DAZN Challenges Bell and Rogers With Exclusive NFL Streaming Rights In Canada
Canadian Sports Media Oligarchy Faces New Competitor
Bell and Rogers continually win battles against rival media providers, scooping the majority of Canadian customers for television, internet and phone service over the past few decades. These companies face little competition, enabling them to raise prices simultaneously on a whim.
Recently, both media oligarchs decided to increase the cost for bars that broadcast sports for patrons, charging an extra $120 on top of regular fees. Two companies raising prices to the same level at the same time reeks of collusion, despite the lack of concern from the CRTC.
One reason for this cash grab is the steady decline of cable television subscribers in Canada, which dipped by 220,000 in 2016. Estimates suggest 247,000 cord cutters in 2017, and another five percent dip in subscribers over the next two years. Younger demographics have rejected cable television, preferring to consume digital content on smartphones, tablets, laptops and dedicated streaming devices like Chromecast, all of which can mirror Netflix-style apps on home theatres.
Convergence Research Group, which published these estimates, also believes that the revenue from broadband internet will outgrow television earnings in 2019. Rogers responded with the short lived Shomi service, while Bell created CraveTV to grab a share of digital revenue.
In terms of sports, Rogers and Bell control the most popular teams and products, streaming mostly to those who pay for television subscriptions. Enter DAZN, an international sports streaming service which recently made waves by securing the rights to stream all NFL games in Canada, without blackouts. Customers who sign up with DAZN will enjoy unlimited access to NFL Game Pass, NFL RedZone, and NFL Sunday Ticket, along with a range of elite sports competitions, like the UEFA Champions League, La Liga, Serie A, ATP World Tour and MotoGP. Similar to Netflix, DAZN will play over mobile devices, game consoles, computers and streaming devices.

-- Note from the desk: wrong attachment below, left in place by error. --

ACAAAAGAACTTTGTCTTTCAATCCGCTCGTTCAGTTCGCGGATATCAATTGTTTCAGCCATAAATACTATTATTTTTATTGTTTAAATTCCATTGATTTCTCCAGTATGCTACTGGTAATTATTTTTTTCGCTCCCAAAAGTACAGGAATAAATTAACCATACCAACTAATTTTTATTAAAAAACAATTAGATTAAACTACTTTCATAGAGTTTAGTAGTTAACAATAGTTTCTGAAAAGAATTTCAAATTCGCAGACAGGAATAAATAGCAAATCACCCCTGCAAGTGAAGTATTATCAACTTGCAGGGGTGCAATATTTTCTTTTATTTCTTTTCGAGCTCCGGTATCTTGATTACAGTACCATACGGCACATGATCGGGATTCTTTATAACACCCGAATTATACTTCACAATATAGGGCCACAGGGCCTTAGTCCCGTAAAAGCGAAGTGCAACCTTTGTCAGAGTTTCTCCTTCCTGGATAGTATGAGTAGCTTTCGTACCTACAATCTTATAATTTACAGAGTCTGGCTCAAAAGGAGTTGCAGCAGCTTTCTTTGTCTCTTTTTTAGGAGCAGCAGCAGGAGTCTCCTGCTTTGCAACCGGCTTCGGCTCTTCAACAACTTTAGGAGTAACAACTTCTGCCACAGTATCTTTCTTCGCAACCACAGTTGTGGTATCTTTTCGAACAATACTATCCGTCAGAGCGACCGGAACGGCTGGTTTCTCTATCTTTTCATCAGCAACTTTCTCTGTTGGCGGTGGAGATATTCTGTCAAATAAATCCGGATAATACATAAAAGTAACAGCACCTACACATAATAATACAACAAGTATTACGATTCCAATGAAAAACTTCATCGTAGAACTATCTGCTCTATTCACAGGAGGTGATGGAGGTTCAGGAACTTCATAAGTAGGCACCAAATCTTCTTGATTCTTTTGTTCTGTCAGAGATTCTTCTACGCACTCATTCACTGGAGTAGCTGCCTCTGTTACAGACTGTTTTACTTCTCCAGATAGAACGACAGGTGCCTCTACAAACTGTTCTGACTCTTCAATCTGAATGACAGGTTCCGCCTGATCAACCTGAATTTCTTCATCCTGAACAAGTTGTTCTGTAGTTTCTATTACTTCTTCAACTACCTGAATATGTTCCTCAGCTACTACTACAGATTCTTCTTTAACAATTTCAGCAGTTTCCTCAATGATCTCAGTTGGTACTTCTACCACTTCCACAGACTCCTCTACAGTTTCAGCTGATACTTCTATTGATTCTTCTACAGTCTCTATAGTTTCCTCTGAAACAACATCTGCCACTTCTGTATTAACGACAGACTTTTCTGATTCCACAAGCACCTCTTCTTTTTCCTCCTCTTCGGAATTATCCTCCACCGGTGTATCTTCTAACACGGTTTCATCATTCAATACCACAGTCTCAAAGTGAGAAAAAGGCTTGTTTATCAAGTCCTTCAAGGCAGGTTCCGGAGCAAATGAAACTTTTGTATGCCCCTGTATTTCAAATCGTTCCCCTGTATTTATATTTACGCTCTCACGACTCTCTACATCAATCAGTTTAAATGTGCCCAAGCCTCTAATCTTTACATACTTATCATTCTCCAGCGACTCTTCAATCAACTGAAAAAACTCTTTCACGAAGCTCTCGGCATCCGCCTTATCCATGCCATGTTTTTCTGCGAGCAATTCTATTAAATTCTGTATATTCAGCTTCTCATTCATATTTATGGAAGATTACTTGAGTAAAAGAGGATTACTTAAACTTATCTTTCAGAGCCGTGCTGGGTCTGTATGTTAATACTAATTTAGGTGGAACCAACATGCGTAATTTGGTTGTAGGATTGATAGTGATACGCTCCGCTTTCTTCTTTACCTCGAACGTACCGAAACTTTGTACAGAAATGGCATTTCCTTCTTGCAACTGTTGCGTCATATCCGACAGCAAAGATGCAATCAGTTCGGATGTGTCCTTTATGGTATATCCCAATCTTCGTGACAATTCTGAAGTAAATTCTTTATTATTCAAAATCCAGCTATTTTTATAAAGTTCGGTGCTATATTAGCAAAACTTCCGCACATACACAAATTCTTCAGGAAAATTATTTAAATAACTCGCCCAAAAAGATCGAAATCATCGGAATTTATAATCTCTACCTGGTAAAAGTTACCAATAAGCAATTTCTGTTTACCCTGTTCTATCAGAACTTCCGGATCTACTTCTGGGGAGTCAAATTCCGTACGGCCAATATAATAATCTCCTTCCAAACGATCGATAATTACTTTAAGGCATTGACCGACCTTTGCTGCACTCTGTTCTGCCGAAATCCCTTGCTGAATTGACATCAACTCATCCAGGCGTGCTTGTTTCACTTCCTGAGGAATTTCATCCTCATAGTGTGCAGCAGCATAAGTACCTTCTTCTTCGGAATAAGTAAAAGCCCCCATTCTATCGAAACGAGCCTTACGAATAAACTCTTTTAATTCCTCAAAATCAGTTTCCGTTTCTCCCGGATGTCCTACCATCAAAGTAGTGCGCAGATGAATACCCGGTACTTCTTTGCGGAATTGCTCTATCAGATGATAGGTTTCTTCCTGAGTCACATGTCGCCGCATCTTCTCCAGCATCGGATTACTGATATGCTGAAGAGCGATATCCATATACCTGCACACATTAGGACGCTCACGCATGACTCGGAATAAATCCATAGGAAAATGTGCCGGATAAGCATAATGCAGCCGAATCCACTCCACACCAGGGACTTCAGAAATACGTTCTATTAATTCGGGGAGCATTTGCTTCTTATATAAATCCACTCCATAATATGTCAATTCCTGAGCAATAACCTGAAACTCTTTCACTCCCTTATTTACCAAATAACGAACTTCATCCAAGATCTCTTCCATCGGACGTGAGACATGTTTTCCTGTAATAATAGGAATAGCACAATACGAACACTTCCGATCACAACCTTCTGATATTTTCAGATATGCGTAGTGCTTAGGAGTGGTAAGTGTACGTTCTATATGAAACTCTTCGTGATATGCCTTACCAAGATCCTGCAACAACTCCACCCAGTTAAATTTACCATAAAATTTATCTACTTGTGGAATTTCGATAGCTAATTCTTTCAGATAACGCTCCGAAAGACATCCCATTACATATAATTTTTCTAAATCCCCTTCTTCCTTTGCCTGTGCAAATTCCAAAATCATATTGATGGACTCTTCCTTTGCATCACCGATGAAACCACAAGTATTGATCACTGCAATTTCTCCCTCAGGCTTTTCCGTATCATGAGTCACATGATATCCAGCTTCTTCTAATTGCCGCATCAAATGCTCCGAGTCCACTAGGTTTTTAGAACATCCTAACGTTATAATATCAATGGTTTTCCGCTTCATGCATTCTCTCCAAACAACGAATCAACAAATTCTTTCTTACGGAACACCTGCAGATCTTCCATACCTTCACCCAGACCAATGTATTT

Backed by billionaire Len Blavatnik, DAZN is part of his quest to create the “Netflix of sports”, which could provide stiff competition for Rogers and Bell in the long run. As more customers cut cable TV in favor of internet broadcasts, these Canadian media oligarchs could find themselves losing market share, forcing them to compete for once.
DAZN Faces Uphill Battle Against Rogers And Bell
Scoring the rights to stream all NFL games in Canada was a coup for DAZN, and a terrific way to debut their service in North America. The lack of a Canadian NFL team doesn’t prevent fans from enjoying American pigskin, so DAZN should find solid footing in the market as a strong niche product. However, growing beyond this niche could prove difficult.
Canadians love hockey more than anything else, spending most of their time following Canada’s NHL teams. Rogers and Bell will never relinquish streaming rights to the most popular sports product in Canada, unless forced by the CRTC. The Toronto Blue Jays and Toronto Raptors are also on lockdown, owned by Rogers and Bell Canada Enterprises. Penetrating the biggest baseball and basketball markets in Canada will also present a problem for DAZN.
The biggest challenge DAZN faces could be the federal government, which has sparred with foreign investors seeking to set up media and telecom companies in Canada. Egyptian billionaire Naguib Sawiris, who originally funded Wind Mobile, famously stated that he’s “finished with Canada” after his company was blocked from purchasing Allstream for $520 million.
The Canadian government rejected the billionaire for reasons of national security, an insulting insinuation against a renowned international financier. “It’s totally unacceptable to have foreign investors waste their time and money, hold their capital captive, and then come up with a comment like that,” Sawiris said in an interview, summing up the lack of media competition in Canada.
For now, DAZN should capture a decent portion of Canadian sports fans. In the long run, they’ll need to overcome a lack of access to Canada’s most popular sports, along with the government’s unwillingness to welcome competitors that challenge the media oligarchs.
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